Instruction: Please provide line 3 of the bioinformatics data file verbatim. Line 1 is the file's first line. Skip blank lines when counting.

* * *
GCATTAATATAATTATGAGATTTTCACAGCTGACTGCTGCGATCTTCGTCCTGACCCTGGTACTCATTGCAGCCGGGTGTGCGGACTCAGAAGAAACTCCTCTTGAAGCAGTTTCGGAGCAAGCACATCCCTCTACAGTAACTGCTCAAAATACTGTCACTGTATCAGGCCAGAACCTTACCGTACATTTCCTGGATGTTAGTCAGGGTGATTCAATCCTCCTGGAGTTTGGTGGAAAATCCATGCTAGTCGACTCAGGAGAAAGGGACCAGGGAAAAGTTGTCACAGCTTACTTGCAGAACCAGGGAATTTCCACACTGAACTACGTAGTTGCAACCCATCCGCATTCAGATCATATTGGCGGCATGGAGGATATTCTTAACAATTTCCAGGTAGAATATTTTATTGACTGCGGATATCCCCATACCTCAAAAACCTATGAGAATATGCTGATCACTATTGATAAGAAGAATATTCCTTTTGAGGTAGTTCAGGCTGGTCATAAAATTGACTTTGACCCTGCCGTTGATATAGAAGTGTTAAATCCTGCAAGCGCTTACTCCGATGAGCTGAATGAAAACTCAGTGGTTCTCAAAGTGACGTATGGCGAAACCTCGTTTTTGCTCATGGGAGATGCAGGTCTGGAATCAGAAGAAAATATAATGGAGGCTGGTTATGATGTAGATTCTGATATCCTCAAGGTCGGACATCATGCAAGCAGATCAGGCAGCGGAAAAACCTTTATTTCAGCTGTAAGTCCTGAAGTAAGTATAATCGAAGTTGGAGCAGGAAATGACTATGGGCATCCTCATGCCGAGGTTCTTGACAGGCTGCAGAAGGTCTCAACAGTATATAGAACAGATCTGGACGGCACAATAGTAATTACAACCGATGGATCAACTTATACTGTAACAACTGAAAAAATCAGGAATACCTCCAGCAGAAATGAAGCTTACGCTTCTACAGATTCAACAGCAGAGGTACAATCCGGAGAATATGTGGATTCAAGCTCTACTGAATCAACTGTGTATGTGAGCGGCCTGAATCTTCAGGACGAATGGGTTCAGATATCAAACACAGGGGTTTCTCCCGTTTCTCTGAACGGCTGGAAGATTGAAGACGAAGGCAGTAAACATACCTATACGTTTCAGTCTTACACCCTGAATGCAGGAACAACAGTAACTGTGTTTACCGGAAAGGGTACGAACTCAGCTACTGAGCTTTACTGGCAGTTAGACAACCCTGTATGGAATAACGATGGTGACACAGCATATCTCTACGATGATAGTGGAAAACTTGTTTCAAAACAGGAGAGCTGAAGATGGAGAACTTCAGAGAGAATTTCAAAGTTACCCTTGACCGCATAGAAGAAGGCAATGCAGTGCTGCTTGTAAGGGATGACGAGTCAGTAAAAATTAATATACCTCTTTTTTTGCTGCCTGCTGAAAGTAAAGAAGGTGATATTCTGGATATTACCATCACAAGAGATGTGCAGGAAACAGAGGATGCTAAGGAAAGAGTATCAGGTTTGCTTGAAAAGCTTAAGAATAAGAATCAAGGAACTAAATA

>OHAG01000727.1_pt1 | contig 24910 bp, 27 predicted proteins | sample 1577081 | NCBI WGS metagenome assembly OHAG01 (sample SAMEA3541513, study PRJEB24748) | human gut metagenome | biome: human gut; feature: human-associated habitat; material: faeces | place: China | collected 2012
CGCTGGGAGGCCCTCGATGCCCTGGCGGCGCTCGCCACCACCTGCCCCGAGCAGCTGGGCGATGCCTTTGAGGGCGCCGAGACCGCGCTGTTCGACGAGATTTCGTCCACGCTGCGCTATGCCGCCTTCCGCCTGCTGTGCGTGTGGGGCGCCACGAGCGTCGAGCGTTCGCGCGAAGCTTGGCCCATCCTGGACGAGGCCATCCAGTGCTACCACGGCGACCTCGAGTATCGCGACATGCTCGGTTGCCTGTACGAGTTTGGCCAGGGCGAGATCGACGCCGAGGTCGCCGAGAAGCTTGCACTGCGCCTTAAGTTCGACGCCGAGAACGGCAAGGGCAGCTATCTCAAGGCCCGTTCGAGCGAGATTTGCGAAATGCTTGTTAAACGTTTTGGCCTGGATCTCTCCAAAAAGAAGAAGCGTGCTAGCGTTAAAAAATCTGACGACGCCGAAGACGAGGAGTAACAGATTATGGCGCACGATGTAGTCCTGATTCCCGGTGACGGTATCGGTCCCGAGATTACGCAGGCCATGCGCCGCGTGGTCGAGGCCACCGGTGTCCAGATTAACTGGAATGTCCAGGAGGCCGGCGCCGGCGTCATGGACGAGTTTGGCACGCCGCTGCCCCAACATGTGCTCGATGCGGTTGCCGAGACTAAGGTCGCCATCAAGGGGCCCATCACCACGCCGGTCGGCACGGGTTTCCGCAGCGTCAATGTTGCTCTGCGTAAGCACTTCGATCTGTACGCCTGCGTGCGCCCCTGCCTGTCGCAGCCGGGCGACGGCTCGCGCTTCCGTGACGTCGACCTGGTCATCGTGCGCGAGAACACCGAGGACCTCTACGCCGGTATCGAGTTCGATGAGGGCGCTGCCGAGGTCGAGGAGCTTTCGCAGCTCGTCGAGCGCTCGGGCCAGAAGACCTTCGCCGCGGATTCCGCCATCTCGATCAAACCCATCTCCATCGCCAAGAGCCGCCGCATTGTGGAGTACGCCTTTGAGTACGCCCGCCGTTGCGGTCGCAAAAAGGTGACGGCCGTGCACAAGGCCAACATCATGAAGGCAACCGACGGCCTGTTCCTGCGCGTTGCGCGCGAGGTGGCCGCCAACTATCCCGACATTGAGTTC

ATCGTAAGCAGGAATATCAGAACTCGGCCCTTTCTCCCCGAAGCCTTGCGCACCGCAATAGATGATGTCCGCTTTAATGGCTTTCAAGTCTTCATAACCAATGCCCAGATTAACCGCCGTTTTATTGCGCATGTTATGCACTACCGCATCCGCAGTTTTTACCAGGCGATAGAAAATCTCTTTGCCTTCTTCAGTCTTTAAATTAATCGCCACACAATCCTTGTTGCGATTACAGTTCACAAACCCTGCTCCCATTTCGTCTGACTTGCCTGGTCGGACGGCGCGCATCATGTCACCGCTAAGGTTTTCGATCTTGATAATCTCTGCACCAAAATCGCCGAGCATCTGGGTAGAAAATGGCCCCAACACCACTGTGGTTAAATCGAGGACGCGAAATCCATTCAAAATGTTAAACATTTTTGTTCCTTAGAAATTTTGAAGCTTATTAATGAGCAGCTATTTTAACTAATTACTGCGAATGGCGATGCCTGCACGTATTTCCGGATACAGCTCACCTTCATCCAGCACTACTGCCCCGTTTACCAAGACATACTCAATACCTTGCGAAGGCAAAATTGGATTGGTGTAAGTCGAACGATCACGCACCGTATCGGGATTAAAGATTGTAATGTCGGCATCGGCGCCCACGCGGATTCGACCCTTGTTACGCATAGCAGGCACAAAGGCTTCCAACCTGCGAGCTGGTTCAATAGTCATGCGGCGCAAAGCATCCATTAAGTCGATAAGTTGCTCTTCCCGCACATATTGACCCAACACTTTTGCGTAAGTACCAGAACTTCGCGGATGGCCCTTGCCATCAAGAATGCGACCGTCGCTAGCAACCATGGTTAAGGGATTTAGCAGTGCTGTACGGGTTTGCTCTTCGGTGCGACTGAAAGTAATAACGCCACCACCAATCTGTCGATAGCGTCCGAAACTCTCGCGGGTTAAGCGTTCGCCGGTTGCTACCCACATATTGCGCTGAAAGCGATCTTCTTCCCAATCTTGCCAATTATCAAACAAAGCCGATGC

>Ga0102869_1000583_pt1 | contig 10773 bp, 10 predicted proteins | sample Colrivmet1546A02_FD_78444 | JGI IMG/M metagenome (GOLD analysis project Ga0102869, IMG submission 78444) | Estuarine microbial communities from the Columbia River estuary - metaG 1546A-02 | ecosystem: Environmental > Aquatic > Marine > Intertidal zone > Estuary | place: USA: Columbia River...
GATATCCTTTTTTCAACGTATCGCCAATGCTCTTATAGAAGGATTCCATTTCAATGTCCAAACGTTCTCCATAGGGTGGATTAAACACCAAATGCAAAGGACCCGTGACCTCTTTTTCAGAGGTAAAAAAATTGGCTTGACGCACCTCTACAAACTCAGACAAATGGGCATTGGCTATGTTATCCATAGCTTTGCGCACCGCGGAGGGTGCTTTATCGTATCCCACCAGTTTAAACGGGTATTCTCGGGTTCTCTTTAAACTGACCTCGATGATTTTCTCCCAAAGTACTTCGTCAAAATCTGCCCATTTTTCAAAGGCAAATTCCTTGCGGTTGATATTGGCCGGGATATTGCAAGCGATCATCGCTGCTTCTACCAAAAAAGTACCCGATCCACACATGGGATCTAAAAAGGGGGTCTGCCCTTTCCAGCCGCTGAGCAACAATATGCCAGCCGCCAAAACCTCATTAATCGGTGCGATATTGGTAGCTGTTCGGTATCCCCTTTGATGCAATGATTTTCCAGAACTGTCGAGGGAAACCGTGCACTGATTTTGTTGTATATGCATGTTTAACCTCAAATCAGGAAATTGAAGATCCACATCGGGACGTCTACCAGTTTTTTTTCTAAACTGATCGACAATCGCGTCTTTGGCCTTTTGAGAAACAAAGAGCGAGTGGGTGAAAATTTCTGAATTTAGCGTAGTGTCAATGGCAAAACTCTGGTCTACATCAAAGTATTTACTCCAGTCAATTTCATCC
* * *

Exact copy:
CGCTGGGAGGCCCTCGATGCCCTGGCGGCGCTCGCCACCACCTGCCCCGAGCAGCTGGGCGATGCCTTTGAGGGCGCCGAGACCGCGCTGTTCGACGAGATTTCGTCCACGCTGCGCTATGCCGCCTTCCGCCTGCTGTGCGTGTGGGGCGCCACGAGCGTCGAGCGTTCGCGCGAAGCTTGGCCCATCCTGGACGAGGCCATCCAGTGCTACCACGGCGACCTCGAGTATCGCGACATGCTCGGTTGCCTGTACGAGTTTGGCCAGGGCGAGATCGACGCCGAGGTCGCCGAGAAGCTTGCACTGCGCCTTAAGTTCGACGCCGAGAACGGCAAGGGCAGCTATCTCAAGGCCCGTTCGAGCGAGATTTGCGAAATGCTTGTTAAACGTTTTGGCCTGGATCTCTCCAAAAAGAAGAAGCGTGCTAGCGTTAAAAAATCTGACGACGCCGAAGACGAGGAGTAACAGATTATGGCGCACGATGTAGTCCTGATTCCCGGTGACGGTATCGGTCCCGAGATTACGCAGGCCATGCGCCGCGTGGTCGAGGCCACCGGTGTCCAGATTAACTGGAATGTCCAGGAGGCCGGCGCCGGCGTCATGGACGAGTTTGGCACGCCGCTGCCCCAACATGTGCTCGATGCGGTTGCCGAGACTAAGGTCGCCATCAAGGGGCCCATCACCACGCCGGTCGGCACGGGTTTCCGCAGCGTCAATGTTGCTCTGCGTAAGCACTTCGATCTGTACGCCTGCGTGCGCCCCTGCCTGTCGCAGCCGGGCGACGGCTCGCGCTTCCGTGACGTCGACCTGGTCATCGTGCGCGAGAACACCGAGGACCTCTACGCCGGTATCGAGTTCGATGAGGGCGCTGCCGAGGTCGAGGAGCTTTCGCAGCTCGTCGAGCGCTCGGGCCAGAAGACCTTCGCCGCGGATTCCGCCATCTCGATCAAACCCATCTCCATCGCCAAGAGCCGCCGCATTGTGGAGTACGCCTTTGAGTACGCCCGCCGTTGCGGTCGCAAAAAGGTGACGGCCGTGCACAAGGCCAACATCATGAAGGCAACCGACGGCCTGTTCCTGCGCGTTGCGCGCGAGGTGGCCGCCAACTATCCCGACATTGAGTTC